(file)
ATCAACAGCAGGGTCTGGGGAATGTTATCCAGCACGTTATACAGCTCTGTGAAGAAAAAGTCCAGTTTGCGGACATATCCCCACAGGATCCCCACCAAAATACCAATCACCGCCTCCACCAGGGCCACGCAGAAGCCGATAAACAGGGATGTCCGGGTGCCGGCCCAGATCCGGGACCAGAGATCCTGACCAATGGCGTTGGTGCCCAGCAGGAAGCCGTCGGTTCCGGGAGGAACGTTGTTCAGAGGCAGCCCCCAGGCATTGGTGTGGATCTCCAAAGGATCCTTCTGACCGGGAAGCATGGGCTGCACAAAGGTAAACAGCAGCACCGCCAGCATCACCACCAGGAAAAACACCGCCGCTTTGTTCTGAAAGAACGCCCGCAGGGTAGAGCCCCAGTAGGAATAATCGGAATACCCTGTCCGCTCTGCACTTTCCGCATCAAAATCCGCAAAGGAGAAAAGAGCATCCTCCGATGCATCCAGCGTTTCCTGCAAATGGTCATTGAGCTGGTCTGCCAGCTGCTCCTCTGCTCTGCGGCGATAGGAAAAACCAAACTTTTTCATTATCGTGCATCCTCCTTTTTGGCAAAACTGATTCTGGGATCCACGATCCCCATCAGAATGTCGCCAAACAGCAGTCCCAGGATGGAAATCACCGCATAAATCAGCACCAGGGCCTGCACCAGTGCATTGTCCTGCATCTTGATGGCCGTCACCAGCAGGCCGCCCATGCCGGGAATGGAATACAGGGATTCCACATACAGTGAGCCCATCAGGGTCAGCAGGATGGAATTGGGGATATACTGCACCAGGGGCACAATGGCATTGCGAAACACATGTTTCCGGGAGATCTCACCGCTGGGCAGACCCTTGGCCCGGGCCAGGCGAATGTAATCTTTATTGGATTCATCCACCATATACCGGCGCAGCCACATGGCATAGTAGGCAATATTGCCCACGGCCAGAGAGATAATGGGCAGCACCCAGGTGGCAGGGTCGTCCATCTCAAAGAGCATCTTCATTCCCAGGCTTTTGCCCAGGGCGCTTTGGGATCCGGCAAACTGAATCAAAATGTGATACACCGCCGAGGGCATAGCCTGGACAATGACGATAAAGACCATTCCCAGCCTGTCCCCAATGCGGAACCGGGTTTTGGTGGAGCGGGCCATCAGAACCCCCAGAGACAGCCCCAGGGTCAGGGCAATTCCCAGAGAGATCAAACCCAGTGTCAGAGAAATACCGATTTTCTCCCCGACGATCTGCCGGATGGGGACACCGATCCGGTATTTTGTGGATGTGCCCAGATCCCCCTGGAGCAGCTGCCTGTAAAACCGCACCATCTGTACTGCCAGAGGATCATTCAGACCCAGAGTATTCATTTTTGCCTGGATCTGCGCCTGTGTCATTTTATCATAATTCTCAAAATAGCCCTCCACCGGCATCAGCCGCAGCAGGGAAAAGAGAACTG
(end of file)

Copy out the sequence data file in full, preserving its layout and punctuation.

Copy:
ATCAACAGCAGGGTCTGGGGAATGTTATCCAGCACGTTATACAGCTCTGTGAAGAAAAAGTCCAGTTTGCGGACATATCCCCACAGGATCCCCACCAAAATACCAATCACCGCCTCCACCAGGGCCACGCAGAAGCCGATAAACAGGGATGTCCGGGTGCCGGCCCAGATCCGGGACCAGAGATCCTGACCAATGGCGTTGGTGCCCAGCAGGAAGCCGTCGGTTCCGGGAGGAACGTTGTTCAGAGGCAGCCCCCAGGCATTGGTGTGGATCTCCAAAGGATCCTTCTGACCGGGAAGCATGGGCTGCACAAAGGTAAACAGCAGCACCGCCAGCATCACCACCAGGAAAAACACCGCCGCTTTGTTCTGAAAGAACGCCCGCAGGGTAGAGCCCCAGTAGGAATAATCGGAATACCCTGTCCGCTCTGCACTTTCCGCATCAAAATCCGCAAAGGAGAAAAGAGCATCCTCCGATGCATCCAGCGTTTCCTGCAAATGGTCATTGAGCTGGTCTGCCAGCTGCTCCTCTGCTCTGCGGCGATAGGAAAAACCAAACTTTTTCATTATCGTGCATCCTCCTTTTTGGCAAAACTGATTCTGGGATCCACGATCCCCATCAGAATGTCGCCAAACAGCAGTCCCAGGATGGAAATCACCGCATAAATCAGCACCAGGGCCTGCACCAGTGCATTGTCCTGCATCTTGATGGCCGTCACCAGCAGGCCGCCCATGCCGGGAATGGAATACAGGGATTCCACATACAGTGAGCCCATCAGGGTCAGCAGGATGGAATTGGGGATATACTGCACCAGGGGCACAATGGCATTGCGAAACACATGTTTCCGGGAGATCTCACCGCTGGGCAGACCCTTGGCCCGGGCCAGGCGAATGTAATCTTTATTGGATTCATCCACCATATACCGGCGCAGCCACATGGCATAGTAGGCAATATTGCCCACGGCCAGAGAGATAATGGGCAGCACCCAGGTGGCAGGGTCGTCCATCTCAAAGAGCATCTTCATTCCCAGGCTTTTGCCCAGGGCGCTTTGGGATCCGGCAAACTGAATCAAAATGTGATACACCGCCGAGGGCATAGCCTGGACAATGACGATAAAGACCATTCCCAGCCTGTCCCCAATGCGGAACCGGGTTTTGGTGGAGCGGGCCATCAGAACCCCCAGAGACAGCCCCAGGGTCAGGGCAATTCCCAGAGAGATCAAACCCAGTGTCAGAGAAATACCGATTTTCTCCCCGACGATCTGCCGGATGGGGACACCGATCCGGTATTTTGTGGATGTGCCCAGATCCCCCTGGAGCAGCTGCCTGTAAAACCGCACCATCTGTACTGCCAGAGGATCATTCAGACCCAGAGTATTCATTTTTGCCTGGATCTGCGCCTGTGTCATTTTATCATAATTCTCAAAATAGCCCTCCACCGGCATCAGCCGCAGCAGGGAAAAGAGAACTG